"not interested" in Bowdens
By Bonnie Edwards
Published in News on May 13, 2004 2:58 PM
WARSAW -- A Smithfield Foods official says the company is not going to build a rendering plant in the Bowdens community.
Company Vice President Doug Anderson had visited the old Georgia-Pacific plant at the Bowdens Crossroad community off U.S. 117 between Faison and Warsaw.
Word leaked out that the company was considering buying the Georgia-Pacific plant for a rendering plant. Neighbors formed a group called Concerned Citizens of the Bowdens Community, which met for the fourth time Tuesday night at the Bowden Presbyterian Church to discuss forming a town.
In a letter dated May 7 to Duplin County Manager Fred Eldridge, Anderson said the company has "no interest in purchasing or developing a facility of any kind on land currently owned by Georgia-Pacific in the northern Duplin County community of Bowden."
Although the group formed to fight the rendering plant, members are considering seeking incorporation as a town during the session of the General Assembly that starts in December.
Dr. Greg Bounds spoke to the group Tuesday night about the support gained for incorporation. He said State Sen. Charlie Albertson and State Rep. Larry Bell were helpful.
He said Rep. Bell encouraged the group to seek incorporation, saying there are many more benefits besides zoning, which can be used to control the type of development that comes into the community.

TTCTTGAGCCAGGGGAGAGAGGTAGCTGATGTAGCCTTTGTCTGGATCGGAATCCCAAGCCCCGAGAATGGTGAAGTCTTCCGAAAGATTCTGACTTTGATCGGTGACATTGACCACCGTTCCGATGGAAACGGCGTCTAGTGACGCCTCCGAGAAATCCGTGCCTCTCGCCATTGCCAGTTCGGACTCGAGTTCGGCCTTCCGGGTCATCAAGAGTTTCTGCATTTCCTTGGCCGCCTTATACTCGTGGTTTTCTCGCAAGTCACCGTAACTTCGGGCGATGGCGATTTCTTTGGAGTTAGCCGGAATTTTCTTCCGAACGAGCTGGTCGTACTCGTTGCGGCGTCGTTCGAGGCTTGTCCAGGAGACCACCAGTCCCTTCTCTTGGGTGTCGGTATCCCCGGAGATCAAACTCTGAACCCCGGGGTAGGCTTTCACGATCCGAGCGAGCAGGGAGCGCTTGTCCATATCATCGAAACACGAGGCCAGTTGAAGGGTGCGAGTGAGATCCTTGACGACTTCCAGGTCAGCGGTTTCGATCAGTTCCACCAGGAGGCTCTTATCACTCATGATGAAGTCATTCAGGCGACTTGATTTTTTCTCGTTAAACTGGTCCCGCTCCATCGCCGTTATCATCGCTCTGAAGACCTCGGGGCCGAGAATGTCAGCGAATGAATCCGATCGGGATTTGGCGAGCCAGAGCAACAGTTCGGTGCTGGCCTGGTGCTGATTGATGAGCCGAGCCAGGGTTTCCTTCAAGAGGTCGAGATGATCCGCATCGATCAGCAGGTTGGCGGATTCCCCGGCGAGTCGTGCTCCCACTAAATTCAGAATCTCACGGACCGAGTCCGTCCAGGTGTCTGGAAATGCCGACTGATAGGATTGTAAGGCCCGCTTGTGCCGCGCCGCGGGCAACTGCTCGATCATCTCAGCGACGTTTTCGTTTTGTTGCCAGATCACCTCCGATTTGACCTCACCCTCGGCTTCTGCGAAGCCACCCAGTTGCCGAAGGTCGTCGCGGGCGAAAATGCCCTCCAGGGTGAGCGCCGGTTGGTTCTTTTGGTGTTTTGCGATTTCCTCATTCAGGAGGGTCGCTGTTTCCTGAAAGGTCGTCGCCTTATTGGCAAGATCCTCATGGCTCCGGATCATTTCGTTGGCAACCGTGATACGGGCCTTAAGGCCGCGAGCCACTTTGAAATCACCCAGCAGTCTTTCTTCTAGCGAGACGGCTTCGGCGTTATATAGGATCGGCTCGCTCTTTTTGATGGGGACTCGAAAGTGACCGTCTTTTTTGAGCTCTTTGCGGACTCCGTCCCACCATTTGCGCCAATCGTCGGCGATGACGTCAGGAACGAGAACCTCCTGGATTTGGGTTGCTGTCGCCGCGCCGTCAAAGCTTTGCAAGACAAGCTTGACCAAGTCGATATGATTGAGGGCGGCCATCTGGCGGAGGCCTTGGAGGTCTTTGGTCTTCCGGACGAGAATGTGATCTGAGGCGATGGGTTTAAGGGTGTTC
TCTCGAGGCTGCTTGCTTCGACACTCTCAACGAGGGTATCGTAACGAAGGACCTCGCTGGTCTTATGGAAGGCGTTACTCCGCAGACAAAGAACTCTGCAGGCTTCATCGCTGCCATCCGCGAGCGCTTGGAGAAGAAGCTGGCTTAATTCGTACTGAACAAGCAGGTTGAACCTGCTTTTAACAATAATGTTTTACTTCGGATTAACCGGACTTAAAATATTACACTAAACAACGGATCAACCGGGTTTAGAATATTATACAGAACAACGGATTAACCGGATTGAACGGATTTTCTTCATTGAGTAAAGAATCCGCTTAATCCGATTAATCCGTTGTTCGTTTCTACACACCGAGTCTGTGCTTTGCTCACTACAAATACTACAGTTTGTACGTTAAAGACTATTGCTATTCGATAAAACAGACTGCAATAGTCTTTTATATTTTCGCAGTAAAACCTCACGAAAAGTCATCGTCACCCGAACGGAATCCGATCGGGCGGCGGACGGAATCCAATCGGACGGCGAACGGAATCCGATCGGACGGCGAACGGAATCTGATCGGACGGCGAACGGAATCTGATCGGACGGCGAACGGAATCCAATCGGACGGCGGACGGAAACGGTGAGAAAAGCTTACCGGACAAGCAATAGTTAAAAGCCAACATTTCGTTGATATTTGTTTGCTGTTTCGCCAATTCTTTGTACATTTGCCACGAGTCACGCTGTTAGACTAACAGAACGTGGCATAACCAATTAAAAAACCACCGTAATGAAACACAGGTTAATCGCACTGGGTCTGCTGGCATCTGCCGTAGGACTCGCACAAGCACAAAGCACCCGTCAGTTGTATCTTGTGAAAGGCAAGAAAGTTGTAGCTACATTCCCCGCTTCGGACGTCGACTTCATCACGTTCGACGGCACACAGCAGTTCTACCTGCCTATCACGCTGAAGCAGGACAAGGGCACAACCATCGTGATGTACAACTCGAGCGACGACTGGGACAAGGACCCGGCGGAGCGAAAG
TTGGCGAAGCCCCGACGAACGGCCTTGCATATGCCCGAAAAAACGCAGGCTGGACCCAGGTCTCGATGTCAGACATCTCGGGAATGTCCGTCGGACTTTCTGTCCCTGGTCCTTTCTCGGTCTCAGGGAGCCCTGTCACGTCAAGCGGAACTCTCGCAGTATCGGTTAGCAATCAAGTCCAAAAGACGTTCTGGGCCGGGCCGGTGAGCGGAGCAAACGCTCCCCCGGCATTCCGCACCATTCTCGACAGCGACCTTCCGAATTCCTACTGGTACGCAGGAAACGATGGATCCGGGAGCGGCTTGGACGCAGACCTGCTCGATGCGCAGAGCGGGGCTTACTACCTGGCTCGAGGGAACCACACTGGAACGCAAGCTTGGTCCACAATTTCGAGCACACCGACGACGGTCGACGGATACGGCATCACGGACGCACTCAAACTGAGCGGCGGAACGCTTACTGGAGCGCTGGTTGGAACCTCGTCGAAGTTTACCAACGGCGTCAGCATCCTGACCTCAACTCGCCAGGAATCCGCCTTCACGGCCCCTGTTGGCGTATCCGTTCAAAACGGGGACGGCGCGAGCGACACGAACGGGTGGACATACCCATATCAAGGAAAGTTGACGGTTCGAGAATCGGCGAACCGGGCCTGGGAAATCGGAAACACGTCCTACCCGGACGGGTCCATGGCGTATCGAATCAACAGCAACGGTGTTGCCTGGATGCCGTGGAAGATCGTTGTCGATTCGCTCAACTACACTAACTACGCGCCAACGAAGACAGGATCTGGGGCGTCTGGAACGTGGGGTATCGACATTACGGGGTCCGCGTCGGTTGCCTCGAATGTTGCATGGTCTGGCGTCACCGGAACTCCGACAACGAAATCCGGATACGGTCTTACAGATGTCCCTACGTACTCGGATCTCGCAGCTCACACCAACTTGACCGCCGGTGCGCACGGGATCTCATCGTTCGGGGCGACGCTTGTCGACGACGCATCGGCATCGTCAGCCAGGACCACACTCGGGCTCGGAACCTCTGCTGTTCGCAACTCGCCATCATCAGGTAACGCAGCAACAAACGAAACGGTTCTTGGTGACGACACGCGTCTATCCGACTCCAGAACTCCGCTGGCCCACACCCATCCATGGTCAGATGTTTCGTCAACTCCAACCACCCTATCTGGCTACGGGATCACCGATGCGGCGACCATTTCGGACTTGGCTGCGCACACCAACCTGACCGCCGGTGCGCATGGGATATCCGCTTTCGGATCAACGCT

"Bell said he would be glad to sponsor a local bill calling for incorporation," said Bounds. "I had a similar conversation with Charlie Albertson."
Allen Holmes, chairman of the group, said he learned last week the company is no longer interested in the Georgia-Pacific property.
"It was you that made this possible," he told the group. "Numbers make a difference. Concerned citizens make things happen. People laughed at us and said, 'you can't do it.' We have done it. ... It's because the Bowdens community came together with one concern to protect each other."
The company is still looking for a place in eastern North Carolina to build a rendering plant, he said, urging the group to continue being vigilant.
Another member of the group, Jack Sauls, said incorporation is vital so the people in the community can have something to say about what happens there. "We can't quit. It's that simple," he said, adding that incorporation as a town is the only way the community will have any control.
Group member Sprunt Hall said there are plenty of other companies, subsidiaries, holding companies that need to be watched. There's a lot to be done in gaining incorporation as a town, he said. "It's got to be started on now."
The group will vote on whether to incorporate as a town during its next meeting, which will be held at 7 p.m. on May 25 at the Presbyterian Church.
The town limits could be a one-mile radius around the Bowdens Crossroad, with an extraterritorial jurisdiction of one mile out from the town limit. That, too, will be discussed. During that meeting, Bonnie and Claud Moore of the Blue Ridge Environmental Defense League will also speak about environmental concerns.
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